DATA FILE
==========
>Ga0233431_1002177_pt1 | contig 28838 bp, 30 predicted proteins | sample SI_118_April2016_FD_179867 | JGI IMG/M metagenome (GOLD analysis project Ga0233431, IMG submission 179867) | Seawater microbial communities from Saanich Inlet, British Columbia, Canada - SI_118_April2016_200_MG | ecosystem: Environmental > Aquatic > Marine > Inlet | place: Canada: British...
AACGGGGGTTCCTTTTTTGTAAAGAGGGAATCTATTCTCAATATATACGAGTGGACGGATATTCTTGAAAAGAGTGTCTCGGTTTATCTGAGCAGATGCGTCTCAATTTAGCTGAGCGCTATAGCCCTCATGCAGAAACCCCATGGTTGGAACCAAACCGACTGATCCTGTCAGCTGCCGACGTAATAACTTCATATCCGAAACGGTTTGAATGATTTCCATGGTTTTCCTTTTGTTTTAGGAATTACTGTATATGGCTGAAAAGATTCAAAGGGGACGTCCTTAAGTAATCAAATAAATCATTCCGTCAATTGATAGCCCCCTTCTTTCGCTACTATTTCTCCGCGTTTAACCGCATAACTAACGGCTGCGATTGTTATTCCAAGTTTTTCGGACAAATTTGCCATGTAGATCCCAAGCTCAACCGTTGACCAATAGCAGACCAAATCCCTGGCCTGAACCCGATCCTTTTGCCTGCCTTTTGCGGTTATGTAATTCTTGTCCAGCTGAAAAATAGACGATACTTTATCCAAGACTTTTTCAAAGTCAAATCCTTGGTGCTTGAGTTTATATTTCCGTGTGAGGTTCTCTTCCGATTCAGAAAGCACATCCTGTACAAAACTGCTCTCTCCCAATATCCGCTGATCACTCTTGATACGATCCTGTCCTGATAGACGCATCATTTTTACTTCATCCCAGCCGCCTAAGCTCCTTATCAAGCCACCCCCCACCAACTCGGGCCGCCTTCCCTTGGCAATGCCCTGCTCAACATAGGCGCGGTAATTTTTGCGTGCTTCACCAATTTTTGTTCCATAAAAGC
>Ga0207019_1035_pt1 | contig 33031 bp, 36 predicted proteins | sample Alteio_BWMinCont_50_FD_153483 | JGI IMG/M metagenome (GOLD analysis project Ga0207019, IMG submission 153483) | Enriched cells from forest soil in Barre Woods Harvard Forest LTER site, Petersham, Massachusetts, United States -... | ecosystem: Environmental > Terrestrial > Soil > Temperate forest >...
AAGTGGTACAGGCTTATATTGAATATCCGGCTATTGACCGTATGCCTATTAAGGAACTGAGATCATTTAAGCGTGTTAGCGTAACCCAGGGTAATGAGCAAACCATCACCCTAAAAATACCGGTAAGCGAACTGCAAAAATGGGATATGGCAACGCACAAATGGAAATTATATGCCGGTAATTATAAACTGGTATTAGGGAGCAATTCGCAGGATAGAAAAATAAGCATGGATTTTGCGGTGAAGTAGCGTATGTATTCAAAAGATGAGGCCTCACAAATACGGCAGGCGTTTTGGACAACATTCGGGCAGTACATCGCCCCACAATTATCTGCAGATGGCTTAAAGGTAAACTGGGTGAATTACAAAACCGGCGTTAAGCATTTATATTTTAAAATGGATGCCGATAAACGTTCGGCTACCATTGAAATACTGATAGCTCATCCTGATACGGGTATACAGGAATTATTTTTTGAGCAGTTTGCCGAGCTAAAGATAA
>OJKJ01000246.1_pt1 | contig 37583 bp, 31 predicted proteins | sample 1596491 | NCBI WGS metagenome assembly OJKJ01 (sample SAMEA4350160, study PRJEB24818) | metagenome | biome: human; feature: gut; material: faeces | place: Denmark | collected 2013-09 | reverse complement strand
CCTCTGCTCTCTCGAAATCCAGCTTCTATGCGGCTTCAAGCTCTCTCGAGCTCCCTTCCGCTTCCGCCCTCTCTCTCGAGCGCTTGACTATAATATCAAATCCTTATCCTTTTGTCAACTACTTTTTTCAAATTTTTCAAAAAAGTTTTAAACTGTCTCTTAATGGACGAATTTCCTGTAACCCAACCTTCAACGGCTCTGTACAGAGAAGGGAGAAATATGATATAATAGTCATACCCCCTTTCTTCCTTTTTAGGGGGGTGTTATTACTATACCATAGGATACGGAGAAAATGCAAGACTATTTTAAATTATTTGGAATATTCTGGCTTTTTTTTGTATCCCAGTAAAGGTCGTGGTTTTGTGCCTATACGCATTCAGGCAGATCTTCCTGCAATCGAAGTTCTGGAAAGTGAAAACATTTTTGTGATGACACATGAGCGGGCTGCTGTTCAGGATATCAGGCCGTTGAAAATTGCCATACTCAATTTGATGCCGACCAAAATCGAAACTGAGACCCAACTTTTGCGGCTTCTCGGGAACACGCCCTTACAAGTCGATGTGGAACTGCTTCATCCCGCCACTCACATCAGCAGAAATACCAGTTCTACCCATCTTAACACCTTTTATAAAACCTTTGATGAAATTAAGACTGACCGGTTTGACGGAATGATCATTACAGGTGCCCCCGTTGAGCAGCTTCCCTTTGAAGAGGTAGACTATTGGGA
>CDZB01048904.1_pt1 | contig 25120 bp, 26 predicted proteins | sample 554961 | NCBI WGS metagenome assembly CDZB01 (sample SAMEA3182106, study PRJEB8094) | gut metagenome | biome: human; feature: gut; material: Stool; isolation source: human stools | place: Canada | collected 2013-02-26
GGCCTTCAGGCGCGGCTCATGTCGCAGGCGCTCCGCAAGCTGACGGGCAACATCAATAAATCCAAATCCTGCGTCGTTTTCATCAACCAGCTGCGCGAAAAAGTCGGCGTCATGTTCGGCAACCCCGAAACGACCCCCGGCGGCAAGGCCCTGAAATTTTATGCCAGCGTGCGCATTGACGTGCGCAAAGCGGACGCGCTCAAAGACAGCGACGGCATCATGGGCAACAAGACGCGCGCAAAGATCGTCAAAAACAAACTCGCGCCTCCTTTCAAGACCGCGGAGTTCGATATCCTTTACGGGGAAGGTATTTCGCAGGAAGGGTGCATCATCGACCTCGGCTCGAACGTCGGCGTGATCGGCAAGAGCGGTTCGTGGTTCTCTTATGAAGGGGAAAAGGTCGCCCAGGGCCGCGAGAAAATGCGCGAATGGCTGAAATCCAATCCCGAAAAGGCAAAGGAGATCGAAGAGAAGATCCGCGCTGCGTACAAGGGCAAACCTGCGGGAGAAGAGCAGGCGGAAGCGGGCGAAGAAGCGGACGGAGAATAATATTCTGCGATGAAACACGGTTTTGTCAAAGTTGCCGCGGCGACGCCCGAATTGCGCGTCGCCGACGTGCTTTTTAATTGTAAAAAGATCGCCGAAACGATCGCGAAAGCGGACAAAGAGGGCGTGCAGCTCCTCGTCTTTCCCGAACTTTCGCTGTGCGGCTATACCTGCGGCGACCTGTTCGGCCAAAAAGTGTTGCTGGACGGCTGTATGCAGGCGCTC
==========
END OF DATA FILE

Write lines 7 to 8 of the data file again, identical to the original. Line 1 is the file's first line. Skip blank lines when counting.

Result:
>CDZB01048904.1_pt1 | contig 25120 bp, 26 predicted proteins | sample 554961 | NCBI WGS metagenome assembly CDZB01 (sample SAMEA3182106, study PRJEB8094) | gut metagenome | biome: human; feature: gut; material: Stool; isolation source: human stools | place: Canada | collected 2013-02-26
GGCCTTCAGGCGCGGCTCATGTCGCAGGCGCTCCGCAAGCTGACGGGCAACATCAATAAATCCAAATCCTGCGTCGTTTTCATCAACCAGCTGCGCGAAAAAGTCGGCGTCATGTTCGGCAACCCCGAAACGACCCCCGGCGGCAAGGCCCTGAAATTTTATGCCAGCGTGCGCATTGACGTGCGCAAAGCGGACGCGCTCAAAGACAGCGACGGCATCATGGGCAACAAGACGCGCGCAAAGATCGTCAAAAACAAACTCGCGCCTCCTTTCAAGACCGCGGAGTTCGATATCCTTTACGGGGAAGGTATTTCGCAGGAAGGGTGCATCATCGACCTCGGCTCGAACGTCGGCGTGATCGGCAAGAGCGGTTCGTGGTTCTCTTATGAAGGGGAAAAGGTCGCCCAGGGCCGCGAGAAAATGCGCGAATGGCTGAAATCCAATCCCGAAAAGGCAAAGGAGATCGAAGAGAAGATCCGCGCTGCGTACAAGGGCAAACCTGCGGGAGAAGAGCAGGCGGAAGCGGGCGAAGAAGCGGACGGAGAATAATATTCTGCGATGAAACACGGTTTTGTCAAAGTTGCCGCGGCGACGCCCGAATTGCGCGTCGCCGACGTGCTTTTTAATTGTAAAAAGATCGCCGAAACGATCGCGAAAGCGGACAAAGAGGGCGTGCAGCTCCTCGTCTTTCCCGAACTTTCGCTGTGCGGCTATACCTGCGGCGACCTGTTCGGCCAAAAAGTGTTGCTGGACGGCTGTATGCAGGCGCTC